Wednesday, December 31, 2008

The Clock is Ticking


The US Census recently released its estimated US population for the end of today and 2008. We're up to 305,529,237. The number is based on birth, death, and immigration figures which result in one more person in the country every 14 seconds.

If I've calculated correctly, US population has increased 81% during my lifetime. That's a horrific number in itself, but if you want to feel worse, world population has increased 138% during that time. People like me are often accused of seeing the glass as half empty instead of half full. The glass isn't half anything; it's overflowing.

It's long been believed that increased population and population density have negative effects on human society. Higher urban crime rates, stress levels, and the often expressed need to get away seem to bear this out. Larger denser populations result in a decrease of freedom and less opportunity to interact with the natural world. I don't have a high opinion of economics, regarding it as the evil twin of ecology, but it's an obvious fact that the more there are of an item, the less it is valued. I think that's just as true of humans.

Recently I witnessed an online discussion which stunned me. Apparently there's a cable tv show about a family with 18 biological children. The conversation was begun by a poster writing that these people had to stop. I was amazed to see the large majority supporting these people's "right" to have as many children as they wanted and it was no one else's business, at least as long as they weren't getting welfare. I do not understand how people do not get that they do not live in a vacuum, that actions have consequences and effects. It's time for rights-claiming Americans to grow up and learn some bigger words such as responsibility.

Maybe I'm giving them too much credit, but I bet these same people willingly accept that the annual euthanization of some 10,000,000 healthy cats and dogs in the US indicates overpopulation, and that too many deer cause problems in their neighborhoods. I've posted about books on the effects of our increasing population on other species. See No Way Home and Where the Wild Things Were for example, or look over this list of extinct species. Of course, generally humans don't really care what happens to other species.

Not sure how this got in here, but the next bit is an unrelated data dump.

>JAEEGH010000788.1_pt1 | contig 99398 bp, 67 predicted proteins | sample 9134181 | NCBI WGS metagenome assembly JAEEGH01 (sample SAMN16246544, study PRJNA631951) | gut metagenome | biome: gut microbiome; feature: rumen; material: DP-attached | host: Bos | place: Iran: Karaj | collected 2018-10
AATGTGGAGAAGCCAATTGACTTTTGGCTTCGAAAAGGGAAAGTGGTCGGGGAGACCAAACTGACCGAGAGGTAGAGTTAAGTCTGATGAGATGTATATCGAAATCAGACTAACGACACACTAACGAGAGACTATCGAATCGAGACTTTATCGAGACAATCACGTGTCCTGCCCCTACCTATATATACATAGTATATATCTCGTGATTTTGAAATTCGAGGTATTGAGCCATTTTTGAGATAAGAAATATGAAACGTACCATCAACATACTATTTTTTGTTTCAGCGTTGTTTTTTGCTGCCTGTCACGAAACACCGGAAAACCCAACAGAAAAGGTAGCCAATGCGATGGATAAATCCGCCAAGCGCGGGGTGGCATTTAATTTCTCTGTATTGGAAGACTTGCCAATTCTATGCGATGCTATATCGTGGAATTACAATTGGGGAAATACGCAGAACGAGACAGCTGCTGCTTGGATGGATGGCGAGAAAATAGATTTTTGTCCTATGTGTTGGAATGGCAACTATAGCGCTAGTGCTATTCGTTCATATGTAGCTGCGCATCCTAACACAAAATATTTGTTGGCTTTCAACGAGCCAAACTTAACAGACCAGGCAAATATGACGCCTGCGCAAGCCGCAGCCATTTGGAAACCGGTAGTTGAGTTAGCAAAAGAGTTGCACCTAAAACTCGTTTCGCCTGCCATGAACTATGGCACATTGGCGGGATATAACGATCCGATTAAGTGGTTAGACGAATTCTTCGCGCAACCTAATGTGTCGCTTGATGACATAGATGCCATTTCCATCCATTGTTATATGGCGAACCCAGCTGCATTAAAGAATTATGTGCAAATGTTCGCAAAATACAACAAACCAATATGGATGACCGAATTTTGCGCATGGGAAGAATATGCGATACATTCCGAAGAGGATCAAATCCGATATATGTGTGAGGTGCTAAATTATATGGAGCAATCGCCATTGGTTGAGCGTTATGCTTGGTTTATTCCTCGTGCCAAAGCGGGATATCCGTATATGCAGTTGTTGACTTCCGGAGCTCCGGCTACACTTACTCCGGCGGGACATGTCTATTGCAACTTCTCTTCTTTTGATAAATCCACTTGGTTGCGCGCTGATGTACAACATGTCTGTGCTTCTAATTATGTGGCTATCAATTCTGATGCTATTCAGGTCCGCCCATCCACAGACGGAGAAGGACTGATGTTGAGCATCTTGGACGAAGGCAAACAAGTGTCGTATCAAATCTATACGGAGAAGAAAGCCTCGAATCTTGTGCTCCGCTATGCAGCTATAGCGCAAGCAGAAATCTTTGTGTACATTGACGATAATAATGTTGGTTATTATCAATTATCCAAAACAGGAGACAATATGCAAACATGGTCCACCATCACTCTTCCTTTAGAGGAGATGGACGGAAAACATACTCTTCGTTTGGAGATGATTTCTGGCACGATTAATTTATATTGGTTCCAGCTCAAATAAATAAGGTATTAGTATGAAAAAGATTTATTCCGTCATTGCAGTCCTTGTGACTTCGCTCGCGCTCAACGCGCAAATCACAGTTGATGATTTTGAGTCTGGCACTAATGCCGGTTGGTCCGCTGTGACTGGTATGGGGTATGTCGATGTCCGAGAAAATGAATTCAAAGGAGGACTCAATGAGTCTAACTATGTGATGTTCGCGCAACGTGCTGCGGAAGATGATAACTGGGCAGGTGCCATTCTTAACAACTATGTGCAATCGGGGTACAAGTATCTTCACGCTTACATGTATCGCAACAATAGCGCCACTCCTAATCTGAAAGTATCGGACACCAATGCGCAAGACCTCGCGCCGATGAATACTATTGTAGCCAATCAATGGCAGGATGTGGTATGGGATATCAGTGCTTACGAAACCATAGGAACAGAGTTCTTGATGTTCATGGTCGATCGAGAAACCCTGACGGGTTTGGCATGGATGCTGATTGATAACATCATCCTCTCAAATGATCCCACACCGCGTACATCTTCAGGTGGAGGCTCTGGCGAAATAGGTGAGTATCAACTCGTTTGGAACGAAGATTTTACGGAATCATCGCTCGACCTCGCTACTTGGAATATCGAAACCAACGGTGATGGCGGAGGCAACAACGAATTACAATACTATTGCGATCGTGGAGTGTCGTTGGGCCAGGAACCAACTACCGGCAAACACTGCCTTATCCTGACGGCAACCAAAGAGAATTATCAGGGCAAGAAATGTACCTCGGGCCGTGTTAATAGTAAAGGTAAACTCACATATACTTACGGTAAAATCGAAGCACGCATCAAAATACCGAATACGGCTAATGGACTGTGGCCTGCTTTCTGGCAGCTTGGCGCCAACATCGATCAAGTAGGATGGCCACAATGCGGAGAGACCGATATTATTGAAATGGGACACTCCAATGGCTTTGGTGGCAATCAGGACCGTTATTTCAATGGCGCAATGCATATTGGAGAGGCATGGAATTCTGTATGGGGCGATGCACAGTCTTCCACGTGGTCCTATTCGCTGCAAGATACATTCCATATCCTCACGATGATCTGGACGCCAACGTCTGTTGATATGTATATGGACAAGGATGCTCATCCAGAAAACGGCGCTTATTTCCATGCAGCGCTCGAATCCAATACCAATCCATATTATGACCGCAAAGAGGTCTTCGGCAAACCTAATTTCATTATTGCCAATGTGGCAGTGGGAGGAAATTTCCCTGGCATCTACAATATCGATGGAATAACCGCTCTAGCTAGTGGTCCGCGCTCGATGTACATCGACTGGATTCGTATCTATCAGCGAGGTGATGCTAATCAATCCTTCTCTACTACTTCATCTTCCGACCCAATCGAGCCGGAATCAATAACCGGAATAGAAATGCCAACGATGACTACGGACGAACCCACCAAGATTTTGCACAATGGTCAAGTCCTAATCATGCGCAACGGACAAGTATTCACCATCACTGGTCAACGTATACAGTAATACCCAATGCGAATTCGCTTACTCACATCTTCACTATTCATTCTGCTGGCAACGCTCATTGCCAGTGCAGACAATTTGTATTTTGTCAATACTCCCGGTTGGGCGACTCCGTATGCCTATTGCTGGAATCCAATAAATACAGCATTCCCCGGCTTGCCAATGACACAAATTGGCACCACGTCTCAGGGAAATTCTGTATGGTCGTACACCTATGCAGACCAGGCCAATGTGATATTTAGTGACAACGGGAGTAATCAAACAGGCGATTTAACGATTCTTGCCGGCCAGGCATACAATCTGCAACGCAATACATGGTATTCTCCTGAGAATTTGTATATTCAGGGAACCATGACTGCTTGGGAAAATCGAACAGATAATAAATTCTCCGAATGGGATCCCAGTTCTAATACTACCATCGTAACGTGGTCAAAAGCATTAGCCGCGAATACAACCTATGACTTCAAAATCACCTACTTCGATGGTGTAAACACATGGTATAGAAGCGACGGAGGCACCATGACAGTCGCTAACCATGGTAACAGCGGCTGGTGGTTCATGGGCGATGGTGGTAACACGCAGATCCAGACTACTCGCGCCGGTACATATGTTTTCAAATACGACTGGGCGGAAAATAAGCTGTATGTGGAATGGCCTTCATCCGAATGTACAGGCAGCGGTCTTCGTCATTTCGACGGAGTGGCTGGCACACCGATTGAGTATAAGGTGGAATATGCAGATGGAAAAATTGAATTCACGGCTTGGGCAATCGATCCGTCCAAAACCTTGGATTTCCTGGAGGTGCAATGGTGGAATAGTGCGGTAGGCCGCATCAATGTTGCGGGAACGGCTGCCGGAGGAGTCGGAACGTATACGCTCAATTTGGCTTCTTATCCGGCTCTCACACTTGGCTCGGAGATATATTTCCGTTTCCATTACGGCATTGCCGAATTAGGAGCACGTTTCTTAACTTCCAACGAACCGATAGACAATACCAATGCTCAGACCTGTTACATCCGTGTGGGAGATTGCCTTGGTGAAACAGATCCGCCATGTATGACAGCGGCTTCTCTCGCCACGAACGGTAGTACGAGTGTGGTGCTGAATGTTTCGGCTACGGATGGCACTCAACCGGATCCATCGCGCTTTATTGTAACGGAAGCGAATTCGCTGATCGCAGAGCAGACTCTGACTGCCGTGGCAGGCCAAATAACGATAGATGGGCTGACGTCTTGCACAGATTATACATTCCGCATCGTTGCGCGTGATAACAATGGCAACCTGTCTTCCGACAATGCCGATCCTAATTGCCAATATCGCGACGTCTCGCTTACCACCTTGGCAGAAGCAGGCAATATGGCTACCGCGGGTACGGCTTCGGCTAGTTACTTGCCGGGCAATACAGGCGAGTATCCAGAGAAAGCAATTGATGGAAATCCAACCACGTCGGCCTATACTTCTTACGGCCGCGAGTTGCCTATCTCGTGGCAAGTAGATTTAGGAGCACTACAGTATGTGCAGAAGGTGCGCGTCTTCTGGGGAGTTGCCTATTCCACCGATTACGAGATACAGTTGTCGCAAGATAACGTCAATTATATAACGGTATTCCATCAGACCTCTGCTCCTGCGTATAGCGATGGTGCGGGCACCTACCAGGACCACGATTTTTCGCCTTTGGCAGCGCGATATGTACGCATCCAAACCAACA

But haven't they seen what I've seen? The childhood playfields turned into fenced lawns, the woodland walk turned into private property, the McMansions blocking the view of the water, the traffic jams? Don't they care?

Is the problem simply that humans are short term thinkers who can't see further ahead, that the more kids they have, the bleaker the future is going to be for those kids? Is it their religions which make them think they are somehow exempt from the laws of nature? Is it their technology and way of life which have estranged them from understanding and participating in the processes of the natural world? Is it fear of social collapse and denial of death or the American obsession with optimism? Is their ignorance accidental or deliberate?


During the time I've been writing this post, world population (and notice that when we speak of population, it's always just assumed it's human population because after all no one else matters) has increased by 7345 people.

Happy new year and thank you for not breeding.



risa said...

When I was young I asked my daddy why the world seemed to be going to hell in a handbasket.


"S'cuse me?"

"Pit latrines, mostly."

"Not enough of them?"

"Nope, too many. Everywhere the Europeans went, they killed off nine tenths of the people, mostly with diseases, then showed the survivors how to avoid diseases. Populations have gone through the roof everywhere ever since."

"So what can we do about it?"

"Not much, honey. Y'all are gonna be in for a heap'a trouble."

greentangle said...

Thanks for visiting & sharing your tale. I can't decide whether to put that in the Wisdom of the Elders or the Careful What You Wish For folder.

Enjoyed reading your blog and tales of elephant garlic, apples, and trees. Reminded me of many years ago enjoying reading Countryside magazine despite not living that way at all.

Sorry about that vote. I'm originally from MA and probably returning this year--have always been glad the legislature there has managed to keep it out of the voters' ignorant hands.

Sally said...

Amen, brother... Thanks for speaking out.

Nice place; I'll visit again, MN or MA.